Lori Zakariyya King

The child-prophet W’tøwir

Translated by a fool and then by a lyrist and then by a fool

At Fengate, much time before this:

For the middle of a whistling season a new boy was draped beside a rosebush on a scorched pathway to market. The wolves discussed relishfully.

Petals fed him first; a baby bachelor with thorn-dipped skin.

Later, sparsity of winter stocks delayed the response of a young mother (within earshot) and her conscience. The boy cried bells towards her wind as if angels were tying them together.

When the strips of salt-striped roebuck dropped into pink hands he thanked someone else instead of her. He owned milk eyes and lashes long after then.

Through their years she would fetch him what she could – of chestnuts and things. He heard her wish to be him. And with the grace of her he spread upwards. Smiles grew between their tidy faces, but the boy sensed that invitations arose solely from her heart-muscle so declined. He was not convinced by inside anyway.

At ten, looking all the bronze Celt he was, he sawed the throat of an otter and she never risked return.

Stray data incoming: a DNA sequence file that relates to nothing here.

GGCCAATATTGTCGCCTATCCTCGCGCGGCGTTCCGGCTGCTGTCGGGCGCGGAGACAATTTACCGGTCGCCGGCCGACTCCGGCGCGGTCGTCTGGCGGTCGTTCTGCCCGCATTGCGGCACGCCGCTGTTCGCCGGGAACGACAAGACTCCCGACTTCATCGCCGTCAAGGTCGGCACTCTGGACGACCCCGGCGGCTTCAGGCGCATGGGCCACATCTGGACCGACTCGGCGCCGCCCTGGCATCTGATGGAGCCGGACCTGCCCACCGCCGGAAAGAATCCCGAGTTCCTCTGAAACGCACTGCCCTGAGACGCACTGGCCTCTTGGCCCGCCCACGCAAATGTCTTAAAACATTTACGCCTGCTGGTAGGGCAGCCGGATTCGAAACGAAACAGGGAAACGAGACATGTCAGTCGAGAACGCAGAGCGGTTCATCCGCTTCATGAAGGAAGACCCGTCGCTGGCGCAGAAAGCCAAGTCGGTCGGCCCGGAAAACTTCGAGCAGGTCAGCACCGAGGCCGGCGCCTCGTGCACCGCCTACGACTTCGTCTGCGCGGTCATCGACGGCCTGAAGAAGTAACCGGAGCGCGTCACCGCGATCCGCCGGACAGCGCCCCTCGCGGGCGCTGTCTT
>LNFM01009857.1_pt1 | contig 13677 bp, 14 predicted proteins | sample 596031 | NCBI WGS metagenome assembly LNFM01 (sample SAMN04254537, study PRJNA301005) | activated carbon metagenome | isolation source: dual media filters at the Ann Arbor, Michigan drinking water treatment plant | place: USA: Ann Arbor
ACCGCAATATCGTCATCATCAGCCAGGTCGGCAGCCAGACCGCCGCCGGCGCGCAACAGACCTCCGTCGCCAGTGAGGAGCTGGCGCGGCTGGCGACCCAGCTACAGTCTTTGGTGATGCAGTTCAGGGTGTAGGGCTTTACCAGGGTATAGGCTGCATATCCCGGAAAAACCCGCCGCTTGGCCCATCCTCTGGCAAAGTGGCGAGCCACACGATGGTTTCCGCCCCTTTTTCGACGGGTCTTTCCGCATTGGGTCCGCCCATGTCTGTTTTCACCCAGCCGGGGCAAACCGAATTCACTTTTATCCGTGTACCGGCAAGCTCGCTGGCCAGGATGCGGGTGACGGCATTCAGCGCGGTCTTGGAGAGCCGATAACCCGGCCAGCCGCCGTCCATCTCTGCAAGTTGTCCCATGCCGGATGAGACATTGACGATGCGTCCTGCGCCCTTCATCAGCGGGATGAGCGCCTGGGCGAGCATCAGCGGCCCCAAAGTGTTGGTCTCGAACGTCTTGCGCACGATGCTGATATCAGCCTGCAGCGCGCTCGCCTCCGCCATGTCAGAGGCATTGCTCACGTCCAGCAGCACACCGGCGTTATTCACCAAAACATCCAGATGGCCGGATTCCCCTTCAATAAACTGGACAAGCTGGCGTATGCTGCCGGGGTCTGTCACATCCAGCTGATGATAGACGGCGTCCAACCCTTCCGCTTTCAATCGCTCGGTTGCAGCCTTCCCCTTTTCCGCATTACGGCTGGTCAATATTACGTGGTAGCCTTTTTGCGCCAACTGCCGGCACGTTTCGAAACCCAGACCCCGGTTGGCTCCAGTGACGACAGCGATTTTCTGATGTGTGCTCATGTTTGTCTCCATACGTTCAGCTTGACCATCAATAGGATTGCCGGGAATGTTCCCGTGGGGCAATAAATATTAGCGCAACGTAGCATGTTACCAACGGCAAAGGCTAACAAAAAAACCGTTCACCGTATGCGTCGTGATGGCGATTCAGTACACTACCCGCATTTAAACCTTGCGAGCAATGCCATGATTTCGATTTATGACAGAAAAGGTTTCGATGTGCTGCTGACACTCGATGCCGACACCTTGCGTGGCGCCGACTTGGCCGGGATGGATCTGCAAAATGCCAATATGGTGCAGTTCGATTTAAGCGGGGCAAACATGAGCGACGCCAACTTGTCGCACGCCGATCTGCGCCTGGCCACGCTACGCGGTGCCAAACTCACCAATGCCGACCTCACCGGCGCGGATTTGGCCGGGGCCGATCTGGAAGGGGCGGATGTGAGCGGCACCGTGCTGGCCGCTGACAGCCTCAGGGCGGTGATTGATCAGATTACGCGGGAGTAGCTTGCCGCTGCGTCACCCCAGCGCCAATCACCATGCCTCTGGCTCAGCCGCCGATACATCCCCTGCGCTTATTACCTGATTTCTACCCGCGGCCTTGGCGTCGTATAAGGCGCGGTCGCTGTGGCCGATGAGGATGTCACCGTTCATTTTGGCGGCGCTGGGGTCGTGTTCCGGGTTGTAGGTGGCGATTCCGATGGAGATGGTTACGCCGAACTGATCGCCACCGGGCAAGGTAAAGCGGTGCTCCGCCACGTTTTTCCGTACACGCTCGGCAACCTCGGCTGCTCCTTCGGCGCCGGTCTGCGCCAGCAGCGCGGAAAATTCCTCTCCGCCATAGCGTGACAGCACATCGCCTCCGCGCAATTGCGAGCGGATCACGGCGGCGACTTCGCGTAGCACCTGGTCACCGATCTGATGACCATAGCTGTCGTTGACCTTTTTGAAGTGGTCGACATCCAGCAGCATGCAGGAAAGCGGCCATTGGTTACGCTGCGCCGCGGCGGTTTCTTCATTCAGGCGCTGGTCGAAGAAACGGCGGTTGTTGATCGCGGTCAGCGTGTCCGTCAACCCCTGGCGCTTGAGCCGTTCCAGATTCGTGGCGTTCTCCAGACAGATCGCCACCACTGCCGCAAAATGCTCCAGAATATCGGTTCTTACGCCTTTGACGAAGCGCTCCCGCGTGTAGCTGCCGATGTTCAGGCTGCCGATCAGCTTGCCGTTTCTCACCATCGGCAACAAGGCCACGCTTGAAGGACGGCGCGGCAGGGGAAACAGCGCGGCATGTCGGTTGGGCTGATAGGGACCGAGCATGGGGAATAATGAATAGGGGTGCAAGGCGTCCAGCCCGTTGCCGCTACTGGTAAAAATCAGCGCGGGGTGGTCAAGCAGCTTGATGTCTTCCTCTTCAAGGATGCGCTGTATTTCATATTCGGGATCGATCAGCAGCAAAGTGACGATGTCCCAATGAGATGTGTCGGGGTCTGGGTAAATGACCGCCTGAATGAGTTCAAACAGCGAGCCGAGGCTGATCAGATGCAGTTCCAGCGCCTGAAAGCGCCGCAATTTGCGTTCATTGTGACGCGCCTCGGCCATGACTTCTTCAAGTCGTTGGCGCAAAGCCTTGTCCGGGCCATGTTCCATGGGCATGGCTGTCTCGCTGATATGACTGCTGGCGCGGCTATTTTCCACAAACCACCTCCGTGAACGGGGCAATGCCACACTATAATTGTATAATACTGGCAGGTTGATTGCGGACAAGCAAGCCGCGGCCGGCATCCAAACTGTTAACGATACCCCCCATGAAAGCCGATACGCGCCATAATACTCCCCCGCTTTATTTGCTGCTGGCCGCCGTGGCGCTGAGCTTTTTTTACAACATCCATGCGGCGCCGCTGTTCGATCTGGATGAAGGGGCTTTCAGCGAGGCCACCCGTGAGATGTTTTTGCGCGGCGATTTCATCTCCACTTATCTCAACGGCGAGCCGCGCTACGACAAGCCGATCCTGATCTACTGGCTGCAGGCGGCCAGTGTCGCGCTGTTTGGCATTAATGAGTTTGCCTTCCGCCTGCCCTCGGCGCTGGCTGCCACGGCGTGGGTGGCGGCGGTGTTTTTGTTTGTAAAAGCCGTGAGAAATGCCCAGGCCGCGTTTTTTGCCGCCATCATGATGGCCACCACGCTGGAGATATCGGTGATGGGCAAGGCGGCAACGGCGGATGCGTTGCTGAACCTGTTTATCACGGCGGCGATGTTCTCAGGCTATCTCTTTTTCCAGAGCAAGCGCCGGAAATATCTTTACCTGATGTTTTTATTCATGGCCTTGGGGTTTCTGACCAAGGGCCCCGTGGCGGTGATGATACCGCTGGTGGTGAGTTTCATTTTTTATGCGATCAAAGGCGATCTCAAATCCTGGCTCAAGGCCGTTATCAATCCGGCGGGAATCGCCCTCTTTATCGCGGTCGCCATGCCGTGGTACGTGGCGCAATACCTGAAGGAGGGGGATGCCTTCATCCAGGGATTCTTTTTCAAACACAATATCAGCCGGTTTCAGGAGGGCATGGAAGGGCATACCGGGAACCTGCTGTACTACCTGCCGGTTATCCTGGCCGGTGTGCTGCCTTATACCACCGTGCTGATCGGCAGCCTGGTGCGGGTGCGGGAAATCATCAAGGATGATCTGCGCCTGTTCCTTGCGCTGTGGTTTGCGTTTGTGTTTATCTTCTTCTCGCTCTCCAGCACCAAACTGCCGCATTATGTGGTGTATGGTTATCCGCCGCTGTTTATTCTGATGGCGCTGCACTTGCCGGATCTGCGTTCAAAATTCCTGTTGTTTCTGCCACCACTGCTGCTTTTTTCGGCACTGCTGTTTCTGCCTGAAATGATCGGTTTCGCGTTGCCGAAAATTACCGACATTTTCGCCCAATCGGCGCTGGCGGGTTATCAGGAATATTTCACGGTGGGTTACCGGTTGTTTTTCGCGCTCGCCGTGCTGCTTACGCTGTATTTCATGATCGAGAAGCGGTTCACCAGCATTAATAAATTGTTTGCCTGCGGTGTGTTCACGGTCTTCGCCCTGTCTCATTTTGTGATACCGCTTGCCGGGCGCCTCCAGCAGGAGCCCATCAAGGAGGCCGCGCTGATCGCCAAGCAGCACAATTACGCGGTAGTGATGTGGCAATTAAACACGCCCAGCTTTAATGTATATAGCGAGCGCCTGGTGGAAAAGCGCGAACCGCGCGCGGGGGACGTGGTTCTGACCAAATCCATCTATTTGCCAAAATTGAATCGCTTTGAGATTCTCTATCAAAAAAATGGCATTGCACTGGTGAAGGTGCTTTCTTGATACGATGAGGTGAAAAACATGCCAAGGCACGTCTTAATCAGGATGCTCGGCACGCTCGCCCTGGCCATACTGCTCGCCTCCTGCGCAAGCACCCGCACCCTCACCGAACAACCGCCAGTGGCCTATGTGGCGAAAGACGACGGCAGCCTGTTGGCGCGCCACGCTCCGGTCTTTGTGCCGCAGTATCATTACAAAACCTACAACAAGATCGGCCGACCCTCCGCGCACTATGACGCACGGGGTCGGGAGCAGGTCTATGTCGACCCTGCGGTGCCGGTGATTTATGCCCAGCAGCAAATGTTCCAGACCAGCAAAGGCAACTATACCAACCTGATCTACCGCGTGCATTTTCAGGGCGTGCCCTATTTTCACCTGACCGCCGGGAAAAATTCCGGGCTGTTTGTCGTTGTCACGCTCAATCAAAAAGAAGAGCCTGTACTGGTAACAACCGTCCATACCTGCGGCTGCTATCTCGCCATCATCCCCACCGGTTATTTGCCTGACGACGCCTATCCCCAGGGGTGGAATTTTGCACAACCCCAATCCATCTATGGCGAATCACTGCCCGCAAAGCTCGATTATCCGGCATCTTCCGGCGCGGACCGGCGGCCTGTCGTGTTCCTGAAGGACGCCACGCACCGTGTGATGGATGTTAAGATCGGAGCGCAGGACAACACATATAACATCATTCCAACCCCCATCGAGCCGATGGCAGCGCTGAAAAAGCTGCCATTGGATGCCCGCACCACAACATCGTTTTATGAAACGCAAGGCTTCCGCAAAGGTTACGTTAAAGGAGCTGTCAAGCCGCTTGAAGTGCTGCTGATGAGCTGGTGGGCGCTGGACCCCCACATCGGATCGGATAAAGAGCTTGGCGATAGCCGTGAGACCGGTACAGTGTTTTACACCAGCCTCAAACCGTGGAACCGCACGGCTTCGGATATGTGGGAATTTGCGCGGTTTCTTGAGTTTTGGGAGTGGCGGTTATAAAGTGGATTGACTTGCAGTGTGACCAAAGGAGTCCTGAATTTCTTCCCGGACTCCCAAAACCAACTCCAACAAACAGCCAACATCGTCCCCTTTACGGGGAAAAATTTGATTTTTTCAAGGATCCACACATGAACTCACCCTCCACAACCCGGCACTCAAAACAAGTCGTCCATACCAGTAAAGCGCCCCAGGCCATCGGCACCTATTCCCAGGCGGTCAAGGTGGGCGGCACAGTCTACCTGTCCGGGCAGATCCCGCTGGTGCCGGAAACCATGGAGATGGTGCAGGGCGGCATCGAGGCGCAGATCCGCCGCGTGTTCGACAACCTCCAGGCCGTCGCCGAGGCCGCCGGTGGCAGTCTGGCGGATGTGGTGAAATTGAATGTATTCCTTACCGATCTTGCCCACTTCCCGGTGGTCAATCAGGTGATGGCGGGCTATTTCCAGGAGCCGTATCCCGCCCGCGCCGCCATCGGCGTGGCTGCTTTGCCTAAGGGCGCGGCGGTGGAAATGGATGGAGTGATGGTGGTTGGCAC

Self-sufficiency for the boy brought a desire to speak, to enter ears. There were buttoned pockets in his head. He taught himself by engaging the passers-by. Mostly it was listening and mimicry with odd greetings of concord.

A night-shaped crow (a raven) came one new moon and emphatically projected the time. The boy snivelled while preparing.

A morning after, full up of parsley he stood and waited. They came riding cows. To open his account with folk he asked them to consider something greater than the sky-bed of the gods. The first-comers never did.

He scratched and scratched, in some instances using number equations or sketches of the invisible.

People attentioned weakly and recommended to him sagehood in the schools and the initiations of the dense woods. He however could not poem and instead of this guarded his rosebush with warnings of the dense woods. Some said he had an unwritten beard of frost.

When he remained their suspicions grew troublingly larger. His pathside questions built into bold assertions. The definition of the pictures he painted climbed. The ridicule would reach him soon and he didn’t desire for his temper to have to invent the Fire. The Fire needed to be a plant or a useful vegetable. They would surely probe him for its specific geography and he knew he would lose them on it. Not for the last time answers donned masks.

By twelve they spat solidly at him like ritual.